Thomasian science, after checking out national athletes, has plunged to an unheard of depth—socks.

Burlington Industries Phils., Inc., has asked the Center for Research on Movement Sciences (CRMS) to test its newest line of shock-absorbing socks this month “to establish the scientific bases of the product.”

“(We are coordinating with the CRMS) para malaman ang capacity ng medyas namin at kung tama ba ang pagkakagawa nito, “ Burlington marketing assistant Lala Buenaflor told the Varsitarian.

“Nag-sponsor na kami dati sa UST at trusted na ang mga (researchers doon),” she added.

According to CRMS director Prof. Joven Cerdenia, the Center is currently comparing the distribution of the pressure and the comfort levels in regular socks and Burlington’s new apparel.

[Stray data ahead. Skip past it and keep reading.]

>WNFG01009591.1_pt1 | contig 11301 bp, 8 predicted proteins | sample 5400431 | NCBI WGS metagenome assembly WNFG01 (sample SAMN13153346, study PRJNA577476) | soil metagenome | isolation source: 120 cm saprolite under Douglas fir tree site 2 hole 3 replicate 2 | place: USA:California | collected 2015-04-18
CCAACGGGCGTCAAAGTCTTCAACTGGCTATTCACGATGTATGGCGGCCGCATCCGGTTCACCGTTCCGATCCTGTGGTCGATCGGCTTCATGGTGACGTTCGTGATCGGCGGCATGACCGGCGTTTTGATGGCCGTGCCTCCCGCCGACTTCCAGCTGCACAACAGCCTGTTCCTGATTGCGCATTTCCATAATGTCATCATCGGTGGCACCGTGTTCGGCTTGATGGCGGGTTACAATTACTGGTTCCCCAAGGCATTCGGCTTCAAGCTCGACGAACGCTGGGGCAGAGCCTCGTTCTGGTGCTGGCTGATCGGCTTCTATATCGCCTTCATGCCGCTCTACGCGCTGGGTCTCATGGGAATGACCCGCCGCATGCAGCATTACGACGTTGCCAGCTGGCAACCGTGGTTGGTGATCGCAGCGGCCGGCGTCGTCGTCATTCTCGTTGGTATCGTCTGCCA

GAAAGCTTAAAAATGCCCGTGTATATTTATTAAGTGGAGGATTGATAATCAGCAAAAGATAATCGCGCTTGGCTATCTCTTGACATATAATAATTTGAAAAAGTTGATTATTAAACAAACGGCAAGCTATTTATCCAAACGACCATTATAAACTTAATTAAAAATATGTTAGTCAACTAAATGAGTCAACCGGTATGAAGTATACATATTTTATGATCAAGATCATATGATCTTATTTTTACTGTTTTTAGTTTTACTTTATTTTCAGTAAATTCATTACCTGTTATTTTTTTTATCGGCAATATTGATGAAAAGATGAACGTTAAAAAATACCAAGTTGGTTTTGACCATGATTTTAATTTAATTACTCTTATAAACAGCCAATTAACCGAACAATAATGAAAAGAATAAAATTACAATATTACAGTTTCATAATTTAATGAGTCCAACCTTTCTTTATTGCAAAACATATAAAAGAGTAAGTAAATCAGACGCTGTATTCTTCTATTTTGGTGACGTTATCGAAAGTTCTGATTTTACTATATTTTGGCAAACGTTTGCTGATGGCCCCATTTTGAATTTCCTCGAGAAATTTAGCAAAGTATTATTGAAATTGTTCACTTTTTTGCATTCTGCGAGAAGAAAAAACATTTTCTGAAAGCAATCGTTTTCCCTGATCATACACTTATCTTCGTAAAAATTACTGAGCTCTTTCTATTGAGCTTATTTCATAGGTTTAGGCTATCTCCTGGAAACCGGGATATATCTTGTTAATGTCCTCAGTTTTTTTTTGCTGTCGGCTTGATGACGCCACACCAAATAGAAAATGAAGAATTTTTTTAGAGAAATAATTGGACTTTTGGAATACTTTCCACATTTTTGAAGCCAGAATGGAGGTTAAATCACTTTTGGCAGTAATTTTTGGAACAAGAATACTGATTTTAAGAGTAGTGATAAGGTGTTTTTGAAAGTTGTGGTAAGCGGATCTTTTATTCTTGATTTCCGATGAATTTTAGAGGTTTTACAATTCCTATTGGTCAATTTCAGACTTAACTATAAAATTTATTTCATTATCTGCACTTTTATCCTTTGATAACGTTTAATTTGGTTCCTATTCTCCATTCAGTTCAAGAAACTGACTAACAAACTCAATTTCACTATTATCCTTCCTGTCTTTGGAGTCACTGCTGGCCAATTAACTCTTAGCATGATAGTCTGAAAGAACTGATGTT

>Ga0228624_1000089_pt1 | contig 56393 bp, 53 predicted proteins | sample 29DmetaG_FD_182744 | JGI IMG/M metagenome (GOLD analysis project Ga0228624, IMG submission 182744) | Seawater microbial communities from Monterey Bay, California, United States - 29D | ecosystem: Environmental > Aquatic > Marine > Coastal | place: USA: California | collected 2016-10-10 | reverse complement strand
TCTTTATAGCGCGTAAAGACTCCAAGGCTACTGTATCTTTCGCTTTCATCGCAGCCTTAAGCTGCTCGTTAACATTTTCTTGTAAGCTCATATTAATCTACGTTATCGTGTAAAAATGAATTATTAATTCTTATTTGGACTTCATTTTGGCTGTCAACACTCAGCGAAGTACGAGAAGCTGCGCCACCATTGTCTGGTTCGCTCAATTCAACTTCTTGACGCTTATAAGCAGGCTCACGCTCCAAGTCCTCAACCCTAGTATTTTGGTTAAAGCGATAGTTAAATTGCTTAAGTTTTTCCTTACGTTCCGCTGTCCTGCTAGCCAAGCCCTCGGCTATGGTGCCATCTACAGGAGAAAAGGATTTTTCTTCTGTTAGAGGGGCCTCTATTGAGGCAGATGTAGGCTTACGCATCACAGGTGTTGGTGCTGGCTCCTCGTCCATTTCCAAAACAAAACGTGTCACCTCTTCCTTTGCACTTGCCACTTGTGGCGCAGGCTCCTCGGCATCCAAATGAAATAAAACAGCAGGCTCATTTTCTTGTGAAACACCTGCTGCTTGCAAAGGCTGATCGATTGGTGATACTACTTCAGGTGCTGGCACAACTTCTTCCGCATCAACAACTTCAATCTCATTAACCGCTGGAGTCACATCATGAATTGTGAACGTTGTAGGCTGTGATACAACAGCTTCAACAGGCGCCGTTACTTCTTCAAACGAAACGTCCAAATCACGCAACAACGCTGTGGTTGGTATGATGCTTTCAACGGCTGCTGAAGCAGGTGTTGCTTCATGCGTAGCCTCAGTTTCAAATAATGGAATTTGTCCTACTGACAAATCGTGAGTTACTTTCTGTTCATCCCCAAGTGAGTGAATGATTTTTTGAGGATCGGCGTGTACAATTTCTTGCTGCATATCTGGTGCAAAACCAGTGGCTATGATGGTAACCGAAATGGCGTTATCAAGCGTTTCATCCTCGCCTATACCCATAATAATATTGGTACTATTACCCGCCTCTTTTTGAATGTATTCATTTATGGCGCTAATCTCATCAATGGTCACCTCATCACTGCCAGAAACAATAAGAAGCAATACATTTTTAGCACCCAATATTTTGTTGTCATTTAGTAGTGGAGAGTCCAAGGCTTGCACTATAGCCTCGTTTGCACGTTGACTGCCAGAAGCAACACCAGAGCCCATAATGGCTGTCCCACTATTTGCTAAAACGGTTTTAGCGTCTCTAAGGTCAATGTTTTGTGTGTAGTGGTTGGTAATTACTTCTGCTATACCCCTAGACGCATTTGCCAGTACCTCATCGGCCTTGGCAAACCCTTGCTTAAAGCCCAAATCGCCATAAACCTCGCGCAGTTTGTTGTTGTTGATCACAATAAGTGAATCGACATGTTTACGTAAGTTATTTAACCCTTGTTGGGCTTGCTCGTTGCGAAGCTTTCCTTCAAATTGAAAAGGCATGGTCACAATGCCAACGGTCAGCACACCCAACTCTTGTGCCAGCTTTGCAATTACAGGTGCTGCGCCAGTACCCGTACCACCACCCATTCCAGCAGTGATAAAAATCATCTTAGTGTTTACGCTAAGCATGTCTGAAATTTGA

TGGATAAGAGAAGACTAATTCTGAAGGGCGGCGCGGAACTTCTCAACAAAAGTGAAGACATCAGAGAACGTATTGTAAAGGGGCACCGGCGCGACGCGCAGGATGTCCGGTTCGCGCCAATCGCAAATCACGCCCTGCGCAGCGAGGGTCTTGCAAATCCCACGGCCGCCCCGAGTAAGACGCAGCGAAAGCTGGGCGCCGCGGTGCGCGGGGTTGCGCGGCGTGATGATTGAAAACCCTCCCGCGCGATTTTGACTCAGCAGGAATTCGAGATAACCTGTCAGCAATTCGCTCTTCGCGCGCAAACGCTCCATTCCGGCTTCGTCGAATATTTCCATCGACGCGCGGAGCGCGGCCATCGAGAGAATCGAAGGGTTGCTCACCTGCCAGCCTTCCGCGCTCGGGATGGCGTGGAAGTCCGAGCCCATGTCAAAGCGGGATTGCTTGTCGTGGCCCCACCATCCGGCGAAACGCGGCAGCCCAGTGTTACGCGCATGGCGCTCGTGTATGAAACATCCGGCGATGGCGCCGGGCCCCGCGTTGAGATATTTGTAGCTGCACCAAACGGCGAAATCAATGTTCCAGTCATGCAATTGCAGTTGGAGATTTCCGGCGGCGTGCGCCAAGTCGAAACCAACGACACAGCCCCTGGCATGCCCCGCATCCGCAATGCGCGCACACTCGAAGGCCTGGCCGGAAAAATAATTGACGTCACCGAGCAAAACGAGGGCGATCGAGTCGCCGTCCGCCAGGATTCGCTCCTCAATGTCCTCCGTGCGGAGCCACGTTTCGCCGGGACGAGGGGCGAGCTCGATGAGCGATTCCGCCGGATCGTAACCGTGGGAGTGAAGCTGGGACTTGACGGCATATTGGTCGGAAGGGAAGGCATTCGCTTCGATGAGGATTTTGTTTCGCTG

“We’re doing tests on about 80 students para makita kung aling parts ang namumula before and after running and jumping,” Cerdenia said.

The CRMS has also been asked by another sports-related company to do tests on its new product, but Cerdenia has declined to specify.

“Sila ‘yung lumapit (sa atin) because they wanted a ‘scientific basis’ in their marketing (strategy),” Cerdenia said. “We will be doing tests from December to January (because the product) will be launched in February.”

Meanwhile, Sports Science chair Josephine Joy Reyes clarified that only the water polo and fencing teams had their athletes trained and tested by the Center, as reported earlier in the Varsitarian. The cooperation between CRMS and the dragon boat and basketball teams was meant to expose students of the College of Rehabilitation Sciences to national-level athletes, she said.

A disaster code-named 'PNoy'


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